Dependency Management in .Net: install2

Inspired by Rob Reynoldsawesome post on extending NuGet’s command line, I decided to create my own extension for facilitating application-level, build-time retrieval of external dependencies along with all transitive dependencies. I struggled a bit with what to call the command since what it does is really what I believe the regular install command should be doing (i.e. installing transitive dependencies), so I decided to just call it install2. Here’s how to use it:

Step 1: Install the NuGet Extension package by running the following command:

$> NuGet.exe Install /ExcludeVersion /OutputDir %LocalAppData%\NuGet\Commands AddConsoleExtension

Step 2: Install the extension by running the following command:

$> NuGet.exe addExtension nuget.install2.extension

Step 3: Create a plain-text packages file (e.g. dependencies.config) listing out all the dependencies you need. For example:

NHibernate 3.2.0.4000
Moq

Step 4: Execute Nuget with the install2 extension command:

$> NuGet.exe install2 dependencies.config

If all goes well, you should see the following output:

Attempting to resolve dependency 'Iesi.Collections (3.2.0.4000)'.
Successfully installed 'Iesi.Collections 3.2.0.4000'.
Successfully installed 'NHibernate 3.2.0.4000'.
Successfully installed 'Moq 4.0.10827'.

Enjoy!

About Derek Greer

Derek Greer is a consultant, aspiring software craftsman and agile enthusiast currently specializing in C# development on the .Net platform.
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  • http://twitter.com/jmfryan Jack Ryan

    This looks excellent, we’ve been struggling with the best way to incorporate NuGet into our builds. Is there any support for (or planned support for) specifying an allowed version range? Or is the source available somewhere?

    • Anonymous

      This isn’t supported right now since the install command, which my extension relies upon, doesn’t appear to currently support ranges.  I’ll see what I can do though.

      ==EDIT==
      This turned out to be pretty easy, so its there now in version 1.0.0.1.

  • Todd Edwin King

    OpenWrap solves this problem pretty well now, and I hope better in the next version(s).  These build time objectives are what led me to OpenWrap after I determined that NuGet’s scope/objectives aren’t as powerful/useful as I was hoping.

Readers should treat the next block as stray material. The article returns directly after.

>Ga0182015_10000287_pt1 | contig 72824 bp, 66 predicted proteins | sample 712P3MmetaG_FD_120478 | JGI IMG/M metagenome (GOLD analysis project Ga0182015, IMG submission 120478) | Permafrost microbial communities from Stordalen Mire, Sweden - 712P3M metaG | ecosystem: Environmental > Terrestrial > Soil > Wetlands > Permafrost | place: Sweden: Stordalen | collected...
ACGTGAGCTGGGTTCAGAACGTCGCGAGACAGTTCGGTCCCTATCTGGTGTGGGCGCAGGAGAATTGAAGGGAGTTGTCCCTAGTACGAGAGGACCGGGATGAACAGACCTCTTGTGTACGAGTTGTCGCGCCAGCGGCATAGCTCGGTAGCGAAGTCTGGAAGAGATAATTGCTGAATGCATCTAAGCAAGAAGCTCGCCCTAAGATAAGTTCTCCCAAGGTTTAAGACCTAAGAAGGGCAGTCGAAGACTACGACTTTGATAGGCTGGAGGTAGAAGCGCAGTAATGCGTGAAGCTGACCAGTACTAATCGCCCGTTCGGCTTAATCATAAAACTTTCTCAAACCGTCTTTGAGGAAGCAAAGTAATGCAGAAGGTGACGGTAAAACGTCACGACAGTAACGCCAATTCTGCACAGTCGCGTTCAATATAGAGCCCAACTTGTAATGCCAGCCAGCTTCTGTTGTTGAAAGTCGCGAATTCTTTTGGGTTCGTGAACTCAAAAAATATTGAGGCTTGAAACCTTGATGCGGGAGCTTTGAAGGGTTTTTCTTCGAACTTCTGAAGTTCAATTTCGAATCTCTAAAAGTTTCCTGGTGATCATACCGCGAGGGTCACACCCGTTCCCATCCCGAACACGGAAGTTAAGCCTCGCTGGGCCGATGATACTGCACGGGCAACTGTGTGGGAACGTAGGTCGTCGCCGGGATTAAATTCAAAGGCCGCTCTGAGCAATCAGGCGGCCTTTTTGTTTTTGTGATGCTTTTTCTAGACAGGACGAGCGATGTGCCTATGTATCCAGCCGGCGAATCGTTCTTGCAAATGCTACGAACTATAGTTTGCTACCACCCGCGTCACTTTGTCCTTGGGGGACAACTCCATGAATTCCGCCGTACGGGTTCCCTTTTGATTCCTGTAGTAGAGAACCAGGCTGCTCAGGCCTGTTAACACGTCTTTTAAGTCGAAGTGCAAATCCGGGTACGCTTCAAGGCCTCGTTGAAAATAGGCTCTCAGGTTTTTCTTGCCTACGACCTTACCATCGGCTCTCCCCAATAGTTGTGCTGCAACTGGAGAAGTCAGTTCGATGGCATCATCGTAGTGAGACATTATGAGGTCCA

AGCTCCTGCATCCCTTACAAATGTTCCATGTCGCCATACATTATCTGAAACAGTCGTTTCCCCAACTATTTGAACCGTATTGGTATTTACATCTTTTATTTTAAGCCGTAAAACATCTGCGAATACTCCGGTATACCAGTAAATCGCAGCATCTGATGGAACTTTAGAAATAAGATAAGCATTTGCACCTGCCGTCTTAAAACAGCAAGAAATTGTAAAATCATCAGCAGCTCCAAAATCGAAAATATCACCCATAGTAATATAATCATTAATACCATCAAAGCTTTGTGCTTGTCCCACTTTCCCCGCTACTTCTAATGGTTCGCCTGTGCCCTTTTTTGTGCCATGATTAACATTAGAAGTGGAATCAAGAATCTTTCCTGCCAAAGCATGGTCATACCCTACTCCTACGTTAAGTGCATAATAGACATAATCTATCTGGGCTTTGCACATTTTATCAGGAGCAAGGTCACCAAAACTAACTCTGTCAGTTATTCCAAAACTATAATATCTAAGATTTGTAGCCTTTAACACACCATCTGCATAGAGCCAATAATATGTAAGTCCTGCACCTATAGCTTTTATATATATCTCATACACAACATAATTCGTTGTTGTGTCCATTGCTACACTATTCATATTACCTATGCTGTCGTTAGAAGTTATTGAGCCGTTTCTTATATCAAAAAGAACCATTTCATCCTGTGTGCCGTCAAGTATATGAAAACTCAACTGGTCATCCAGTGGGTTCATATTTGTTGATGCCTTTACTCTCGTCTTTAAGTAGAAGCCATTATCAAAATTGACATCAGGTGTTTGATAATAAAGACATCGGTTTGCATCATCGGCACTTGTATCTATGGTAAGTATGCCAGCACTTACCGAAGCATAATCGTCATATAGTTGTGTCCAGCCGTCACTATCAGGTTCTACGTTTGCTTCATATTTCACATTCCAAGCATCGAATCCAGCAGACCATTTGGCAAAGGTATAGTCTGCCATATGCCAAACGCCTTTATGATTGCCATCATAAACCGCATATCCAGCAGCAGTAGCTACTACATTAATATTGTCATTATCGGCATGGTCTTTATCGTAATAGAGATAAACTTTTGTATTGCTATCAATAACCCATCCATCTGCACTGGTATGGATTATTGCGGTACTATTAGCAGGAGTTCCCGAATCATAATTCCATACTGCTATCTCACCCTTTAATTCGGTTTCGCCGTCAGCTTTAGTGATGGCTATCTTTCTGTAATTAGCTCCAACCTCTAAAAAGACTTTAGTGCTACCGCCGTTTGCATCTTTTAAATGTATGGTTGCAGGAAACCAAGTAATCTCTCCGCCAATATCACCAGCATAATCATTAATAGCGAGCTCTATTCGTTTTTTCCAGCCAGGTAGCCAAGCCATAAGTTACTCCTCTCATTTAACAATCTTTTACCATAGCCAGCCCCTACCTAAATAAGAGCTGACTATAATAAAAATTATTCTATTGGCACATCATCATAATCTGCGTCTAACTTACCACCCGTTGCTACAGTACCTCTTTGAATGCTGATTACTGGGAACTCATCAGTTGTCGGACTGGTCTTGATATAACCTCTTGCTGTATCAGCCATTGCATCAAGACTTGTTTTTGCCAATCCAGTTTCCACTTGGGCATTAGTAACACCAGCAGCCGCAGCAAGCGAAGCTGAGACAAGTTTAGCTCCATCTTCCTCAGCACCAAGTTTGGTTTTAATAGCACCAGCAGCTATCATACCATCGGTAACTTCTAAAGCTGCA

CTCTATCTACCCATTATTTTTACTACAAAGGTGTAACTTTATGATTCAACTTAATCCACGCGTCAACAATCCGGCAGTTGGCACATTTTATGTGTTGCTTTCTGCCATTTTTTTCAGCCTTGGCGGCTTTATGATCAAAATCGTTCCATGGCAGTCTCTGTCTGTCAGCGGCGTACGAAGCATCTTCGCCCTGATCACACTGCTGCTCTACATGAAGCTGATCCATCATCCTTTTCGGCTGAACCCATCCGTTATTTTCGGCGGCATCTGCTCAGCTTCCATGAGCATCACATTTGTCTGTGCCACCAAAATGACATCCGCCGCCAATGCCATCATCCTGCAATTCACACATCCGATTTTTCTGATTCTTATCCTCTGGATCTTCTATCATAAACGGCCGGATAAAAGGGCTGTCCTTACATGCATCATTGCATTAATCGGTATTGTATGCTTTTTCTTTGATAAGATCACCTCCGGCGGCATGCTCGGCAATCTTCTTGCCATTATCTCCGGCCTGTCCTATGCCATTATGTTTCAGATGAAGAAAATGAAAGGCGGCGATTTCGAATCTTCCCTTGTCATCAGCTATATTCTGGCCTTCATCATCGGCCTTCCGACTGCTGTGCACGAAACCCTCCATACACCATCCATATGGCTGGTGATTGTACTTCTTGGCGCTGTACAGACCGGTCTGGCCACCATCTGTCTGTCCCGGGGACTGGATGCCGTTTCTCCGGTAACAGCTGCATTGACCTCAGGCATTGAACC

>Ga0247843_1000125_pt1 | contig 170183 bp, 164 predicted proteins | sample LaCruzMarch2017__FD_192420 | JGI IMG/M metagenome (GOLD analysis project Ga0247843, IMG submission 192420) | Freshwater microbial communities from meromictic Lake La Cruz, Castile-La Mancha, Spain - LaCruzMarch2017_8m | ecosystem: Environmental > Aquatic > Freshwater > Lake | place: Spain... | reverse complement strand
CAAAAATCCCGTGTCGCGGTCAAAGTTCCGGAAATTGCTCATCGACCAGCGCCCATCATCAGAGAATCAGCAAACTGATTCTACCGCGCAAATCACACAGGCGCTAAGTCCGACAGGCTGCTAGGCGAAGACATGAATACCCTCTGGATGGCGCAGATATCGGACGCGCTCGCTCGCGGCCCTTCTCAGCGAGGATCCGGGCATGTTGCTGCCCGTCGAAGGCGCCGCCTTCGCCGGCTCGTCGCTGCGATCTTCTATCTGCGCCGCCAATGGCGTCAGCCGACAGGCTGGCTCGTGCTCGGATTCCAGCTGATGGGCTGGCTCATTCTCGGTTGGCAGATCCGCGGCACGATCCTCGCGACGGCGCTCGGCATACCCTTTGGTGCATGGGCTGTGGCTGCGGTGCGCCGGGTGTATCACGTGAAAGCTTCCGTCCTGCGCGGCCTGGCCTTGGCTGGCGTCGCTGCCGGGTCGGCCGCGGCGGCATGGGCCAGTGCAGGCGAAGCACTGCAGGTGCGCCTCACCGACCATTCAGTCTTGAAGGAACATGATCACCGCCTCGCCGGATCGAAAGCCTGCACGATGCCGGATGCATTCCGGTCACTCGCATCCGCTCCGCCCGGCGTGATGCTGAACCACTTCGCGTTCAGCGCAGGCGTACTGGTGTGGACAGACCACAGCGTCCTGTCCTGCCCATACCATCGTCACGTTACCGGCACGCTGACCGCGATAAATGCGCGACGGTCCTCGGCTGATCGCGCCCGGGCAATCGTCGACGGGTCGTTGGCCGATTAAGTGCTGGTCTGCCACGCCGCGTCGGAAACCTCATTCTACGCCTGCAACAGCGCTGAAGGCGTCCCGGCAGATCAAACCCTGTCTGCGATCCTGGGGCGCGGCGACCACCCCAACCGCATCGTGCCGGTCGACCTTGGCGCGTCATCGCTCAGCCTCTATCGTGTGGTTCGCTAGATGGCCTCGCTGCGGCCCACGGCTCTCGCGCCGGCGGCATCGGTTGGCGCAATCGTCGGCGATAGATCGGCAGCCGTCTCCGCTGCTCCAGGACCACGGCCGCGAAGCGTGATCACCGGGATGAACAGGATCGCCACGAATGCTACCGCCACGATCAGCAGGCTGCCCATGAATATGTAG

It’s good to see extensions like this though, as it looks like there is hunger for more advanced usages of NuGet.

    • Anonymous

      The advantage of this approach is that it provides solution-level dependency management independent of any particular build tool.  One of the things I don’t like about OpenWrap is the modification of project files to insert hooks to OpenWrap’s custom MSBuild tasks.  I’m also not sure I like the “magical” referencing of all assemblies.

      • Todd Edwin King

        Project file modification notwithstanding, we use MSBuild and find that convenient.  I’m sure OpenWrap’s goal is to have no specific build tool dependency.

        As to “magical” referencing of assemblies, that is what enables the system we have built to manage cross-team dependencies.  Dependencies are not kept with source code (except where necessary) and are pulled during build process.

        This goes well beyond NuGet and OpenWrap purview, but our needs go well beyond just making it easy to get and maintain open source dependencies.

        Cheers 

  • Chris Pont

    Good work, and a nice simple solution.

    Similar to OpenWrap, but NuGet Powertools does this too, as described here… http://bit.ly/n79hA0
    The advantage is that if you build using CI such as Jenkins, the dependencies will be resolved every time, and NuGet will keep the configs up to date if you decide to upgrade any packages.

    • Anonymous

      The intent of this extension is to use it as part of your CI build process, so I don’t see OpenWrap or NuGet Powertools presenting any advantages over this from a CI perspective.  This solution does have its own advantages, however, in that it isn’t tied to any particular build tool (OpenWrap and NuGet Powertools both rely upon custom MSBuild tasks and modification of your project files to work) and it allows you to maintain a simple solution-wide manifest to denote your project’s dependencies.